Revising someone’s will to your benefit when they are not capable of making sound decisions is abuse.

We hear the horror stories of an older adult, with some degree of dementia, dies and leaves their entire estate to a distant relative or caregiver, leaving out close family entirely. While this is not an impossible situation to get out of, it is very difficult.

When someone is influenced and induced to act other than by their own free will the legal term is undue influence. Usually there is an imbalance of power. The person who is accused of undue influence is known to the family usually as someone who shows extreme concern for the intended target and may even prevent family from seeing or communicating with that person. Then, after death of the relative, they receive a windfall from the estate from a new will drawn up more recently that no one was aware of. They may even claim they deserve it after all the care they have given.

What steps can you take to prevent this from happening?

– Visit often and be involved. Even if you call every day you may not be aware of the level of control that is being exerted. In addition, you will see first hand at the level of cognition your relative possesses and you send a message to any potential abuser that you are watching.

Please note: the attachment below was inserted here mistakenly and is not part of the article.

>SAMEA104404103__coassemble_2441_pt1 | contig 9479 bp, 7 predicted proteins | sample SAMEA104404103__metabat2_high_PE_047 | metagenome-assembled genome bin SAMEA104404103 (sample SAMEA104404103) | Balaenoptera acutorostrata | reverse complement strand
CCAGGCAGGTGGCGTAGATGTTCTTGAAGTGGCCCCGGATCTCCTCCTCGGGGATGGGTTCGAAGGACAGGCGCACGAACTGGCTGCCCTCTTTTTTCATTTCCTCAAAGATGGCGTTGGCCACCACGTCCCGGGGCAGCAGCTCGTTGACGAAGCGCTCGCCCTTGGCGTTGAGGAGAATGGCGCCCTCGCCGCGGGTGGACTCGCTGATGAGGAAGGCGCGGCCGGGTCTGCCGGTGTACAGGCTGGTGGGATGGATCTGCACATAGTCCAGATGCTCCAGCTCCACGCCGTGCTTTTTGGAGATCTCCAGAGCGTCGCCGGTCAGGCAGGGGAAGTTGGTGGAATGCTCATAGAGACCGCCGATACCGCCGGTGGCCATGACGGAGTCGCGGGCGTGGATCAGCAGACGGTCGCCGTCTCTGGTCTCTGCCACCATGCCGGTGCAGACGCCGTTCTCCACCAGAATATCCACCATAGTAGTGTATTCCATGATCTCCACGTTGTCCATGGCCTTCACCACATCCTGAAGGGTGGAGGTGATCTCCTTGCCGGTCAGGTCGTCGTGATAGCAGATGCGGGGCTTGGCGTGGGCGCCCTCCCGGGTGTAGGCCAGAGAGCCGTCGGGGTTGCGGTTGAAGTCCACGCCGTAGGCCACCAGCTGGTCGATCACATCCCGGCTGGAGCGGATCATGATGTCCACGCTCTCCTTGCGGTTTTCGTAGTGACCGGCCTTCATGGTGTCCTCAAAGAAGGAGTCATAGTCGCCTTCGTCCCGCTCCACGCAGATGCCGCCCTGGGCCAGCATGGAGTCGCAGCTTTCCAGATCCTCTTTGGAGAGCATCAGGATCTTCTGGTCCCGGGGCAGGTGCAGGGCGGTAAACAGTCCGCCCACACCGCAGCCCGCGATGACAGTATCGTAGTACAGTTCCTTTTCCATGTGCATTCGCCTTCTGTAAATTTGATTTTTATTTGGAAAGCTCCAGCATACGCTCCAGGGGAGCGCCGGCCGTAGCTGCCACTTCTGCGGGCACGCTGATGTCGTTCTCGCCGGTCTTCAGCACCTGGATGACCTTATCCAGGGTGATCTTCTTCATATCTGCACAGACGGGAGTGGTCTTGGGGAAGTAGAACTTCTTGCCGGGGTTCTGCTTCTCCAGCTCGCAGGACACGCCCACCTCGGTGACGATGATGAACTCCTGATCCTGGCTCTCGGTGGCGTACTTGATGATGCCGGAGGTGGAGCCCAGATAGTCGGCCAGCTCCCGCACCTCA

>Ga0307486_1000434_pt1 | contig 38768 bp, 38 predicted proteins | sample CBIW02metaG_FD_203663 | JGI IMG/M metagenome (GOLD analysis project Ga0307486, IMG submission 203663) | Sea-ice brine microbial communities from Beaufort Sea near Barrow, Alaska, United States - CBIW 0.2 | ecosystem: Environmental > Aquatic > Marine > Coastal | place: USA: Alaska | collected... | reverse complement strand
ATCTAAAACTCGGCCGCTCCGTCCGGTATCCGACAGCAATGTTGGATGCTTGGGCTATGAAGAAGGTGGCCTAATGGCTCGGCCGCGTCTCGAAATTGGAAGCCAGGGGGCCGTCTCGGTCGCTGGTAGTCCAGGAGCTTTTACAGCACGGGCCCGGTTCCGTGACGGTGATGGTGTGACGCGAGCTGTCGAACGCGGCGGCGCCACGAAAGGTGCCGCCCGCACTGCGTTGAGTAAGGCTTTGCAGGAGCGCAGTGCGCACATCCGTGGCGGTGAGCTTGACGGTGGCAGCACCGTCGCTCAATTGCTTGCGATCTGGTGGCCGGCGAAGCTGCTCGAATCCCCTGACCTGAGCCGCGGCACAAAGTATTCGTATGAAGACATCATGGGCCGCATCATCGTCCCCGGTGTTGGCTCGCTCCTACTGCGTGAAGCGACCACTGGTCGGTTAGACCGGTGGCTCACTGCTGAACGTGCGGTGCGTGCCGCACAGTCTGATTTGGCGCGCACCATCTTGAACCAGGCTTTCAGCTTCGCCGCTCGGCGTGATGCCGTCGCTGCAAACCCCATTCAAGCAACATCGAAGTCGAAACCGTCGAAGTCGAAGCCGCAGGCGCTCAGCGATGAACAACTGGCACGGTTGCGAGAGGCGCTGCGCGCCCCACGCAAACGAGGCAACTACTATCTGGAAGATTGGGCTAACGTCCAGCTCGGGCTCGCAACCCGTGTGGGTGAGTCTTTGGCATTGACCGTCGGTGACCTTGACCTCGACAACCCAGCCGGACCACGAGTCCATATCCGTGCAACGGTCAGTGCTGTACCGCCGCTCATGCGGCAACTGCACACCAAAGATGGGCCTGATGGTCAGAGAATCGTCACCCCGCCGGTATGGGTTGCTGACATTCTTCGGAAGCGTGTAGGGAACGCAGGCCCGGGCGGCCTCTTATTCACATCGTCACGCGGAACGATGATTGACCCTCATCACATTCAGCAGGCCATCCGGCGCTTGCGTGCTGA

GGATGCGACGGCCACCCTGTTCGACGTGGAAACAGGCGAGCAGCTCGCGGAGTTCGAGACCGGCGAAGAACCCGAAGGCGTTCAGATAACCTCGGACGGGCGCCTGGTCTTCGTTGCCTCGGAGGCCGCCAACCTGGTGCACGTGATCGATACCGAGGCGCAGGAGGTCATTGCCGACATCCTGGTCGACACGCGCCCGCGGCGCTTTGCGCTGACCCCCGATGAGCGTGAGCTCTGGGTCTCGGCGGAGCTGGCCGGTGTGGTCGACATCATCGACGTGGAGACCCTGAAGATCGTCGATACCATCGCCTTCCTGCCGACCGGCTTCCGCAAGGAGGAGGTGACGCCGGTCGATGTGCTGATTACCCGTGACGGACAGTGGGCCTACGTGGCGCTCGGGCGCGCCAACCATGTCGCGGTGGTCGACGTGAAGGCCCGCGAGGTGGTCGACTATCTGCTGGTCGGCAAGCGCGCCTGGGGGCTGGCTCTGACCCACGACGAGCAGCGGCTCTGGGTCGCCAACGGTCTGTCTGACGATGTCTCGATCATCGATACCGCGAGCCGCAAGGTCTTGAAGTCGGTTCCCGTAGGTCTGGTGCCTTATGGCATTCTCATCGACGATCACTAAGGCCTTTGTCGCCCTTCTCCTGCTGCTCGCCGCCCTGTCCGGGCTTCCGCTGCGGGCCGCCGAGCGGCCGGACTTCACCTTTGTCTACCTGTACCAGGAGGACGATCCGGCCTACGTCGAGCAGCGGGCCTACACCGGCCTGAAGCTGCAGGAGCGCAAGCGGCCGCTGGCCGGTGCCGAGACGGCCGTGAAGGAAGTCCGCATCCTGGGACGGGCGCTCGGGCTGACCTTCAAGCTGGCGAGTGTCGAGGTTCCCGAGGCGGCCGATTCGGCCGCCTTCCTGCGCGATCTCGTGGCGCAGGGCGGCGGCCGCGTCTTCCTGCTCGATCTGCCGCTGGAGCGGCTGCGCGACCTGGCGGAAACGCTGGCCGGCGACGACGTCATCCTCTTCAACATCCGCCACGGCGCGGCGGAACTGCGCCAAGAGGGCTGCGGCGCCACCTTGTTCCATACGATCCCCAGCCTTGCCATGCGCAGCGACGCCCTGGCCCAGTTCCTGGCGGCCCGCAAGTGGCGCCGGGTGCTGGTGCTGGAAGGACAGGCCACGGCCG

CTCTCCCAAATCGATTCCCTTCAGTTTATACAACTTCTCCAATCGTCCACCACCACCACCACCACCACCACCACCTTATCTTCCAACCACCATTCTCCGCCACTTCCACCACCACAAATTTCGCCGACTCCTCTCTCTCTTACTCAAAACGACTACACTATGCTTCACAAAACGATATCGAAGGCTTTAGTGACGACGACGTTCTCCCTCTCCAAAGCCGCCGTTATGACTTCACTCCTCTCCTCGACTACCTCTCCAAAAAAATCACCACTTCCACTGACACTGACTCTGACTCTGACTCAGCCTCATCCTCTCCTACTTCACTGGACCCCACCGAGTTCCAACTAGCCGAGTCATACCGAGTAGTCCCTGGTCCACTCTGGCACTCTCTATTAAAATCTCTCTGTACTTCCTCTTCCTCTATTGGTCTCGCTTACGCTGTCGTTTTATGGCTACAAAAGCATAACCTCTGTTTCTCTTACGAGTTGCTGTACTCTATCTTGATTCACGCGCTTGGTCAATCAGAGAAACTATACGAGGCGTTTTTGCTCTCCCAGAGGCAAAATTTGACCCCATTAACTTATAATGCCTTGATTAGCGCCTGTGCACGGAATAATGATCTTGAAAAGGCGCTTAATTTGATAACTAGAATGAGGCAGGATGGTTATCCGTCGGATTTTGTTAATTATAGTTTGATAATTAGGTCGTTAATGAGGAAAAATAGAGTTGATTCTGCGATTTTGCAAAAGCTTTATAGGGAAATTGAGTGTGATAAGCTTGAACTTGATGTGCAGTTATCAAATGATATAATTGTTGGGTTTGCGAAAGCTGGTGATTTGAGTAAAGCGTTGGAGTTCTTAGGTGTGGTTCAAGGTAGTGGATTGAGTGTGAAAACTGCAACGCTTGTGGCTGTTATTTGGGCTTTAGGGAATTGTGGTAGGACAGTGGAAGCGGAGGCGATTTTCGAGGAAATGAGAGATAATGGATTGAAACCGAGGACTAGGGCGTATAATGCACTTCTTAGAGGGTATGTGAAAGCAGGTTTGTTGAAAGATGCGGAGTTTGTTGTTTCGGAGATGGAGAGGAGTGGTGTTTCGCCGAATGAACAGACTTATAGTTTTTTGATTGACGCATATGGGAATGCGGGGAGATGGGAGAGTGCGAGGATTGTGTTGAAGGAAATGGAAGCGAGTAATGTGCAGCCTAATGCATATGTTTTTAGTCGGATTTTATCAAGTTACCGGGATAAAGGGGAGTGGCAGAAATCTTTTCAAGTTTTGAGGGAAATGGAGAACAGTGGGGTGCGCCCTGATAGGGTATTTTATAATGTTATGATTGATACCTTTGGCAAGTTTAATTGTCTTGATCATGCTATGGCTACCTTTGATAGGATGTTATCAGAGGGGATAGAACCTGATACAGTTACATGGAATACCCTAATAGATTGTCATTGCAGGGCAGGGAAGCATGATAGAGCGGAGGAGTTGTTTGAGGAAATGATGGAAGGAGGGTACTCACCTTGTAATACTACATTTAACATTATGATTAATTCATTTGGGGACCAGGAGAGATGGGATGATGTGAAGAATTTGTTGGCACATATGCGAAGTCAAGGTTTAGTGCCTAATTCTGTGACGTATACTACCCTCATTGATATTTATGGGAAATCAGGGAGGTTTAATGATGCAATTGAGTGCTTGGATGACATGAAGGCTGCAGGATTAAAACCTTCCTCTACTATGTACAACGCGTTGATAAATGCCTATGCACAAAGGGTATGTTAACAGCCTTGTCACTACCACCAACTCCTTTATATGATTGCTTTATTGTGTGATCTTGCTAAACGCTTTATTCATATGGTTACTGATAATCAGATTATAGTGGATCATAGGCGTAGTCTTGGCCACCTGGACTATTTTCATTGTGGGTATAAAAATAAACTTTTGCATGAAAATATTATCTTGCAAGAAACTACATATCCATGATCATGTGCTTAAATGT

– Watch bank and investment statements closely to check for any unusual activity. Let bankers and financial planners know you are concerned.

– Become the legal guardian of your relative before dementia gets too bad and while they are still competent. That way, they cannot legally sign anything such as a new will without your consent.

– If someone is intentionally left out of the will (like one of the children but not others) make sure that person knows prior to death that this is the intention and why it is being done.

-If you are pretty sure someone is exerting undue influence you can report elder abuse to Adult Protective Services.

What if your relative dies and you realize too late that they have been taken advantage of? The first thing to do is consult with an estate attorney. They can lay out your options. It is not impossible to get the probate court to nullify a will that has been signed fraudulently, but I promise you it will not be painless.

With the population getting older I fear that this problem will only become more common and get worse.

I invite anyone with more experience in this arena to comment.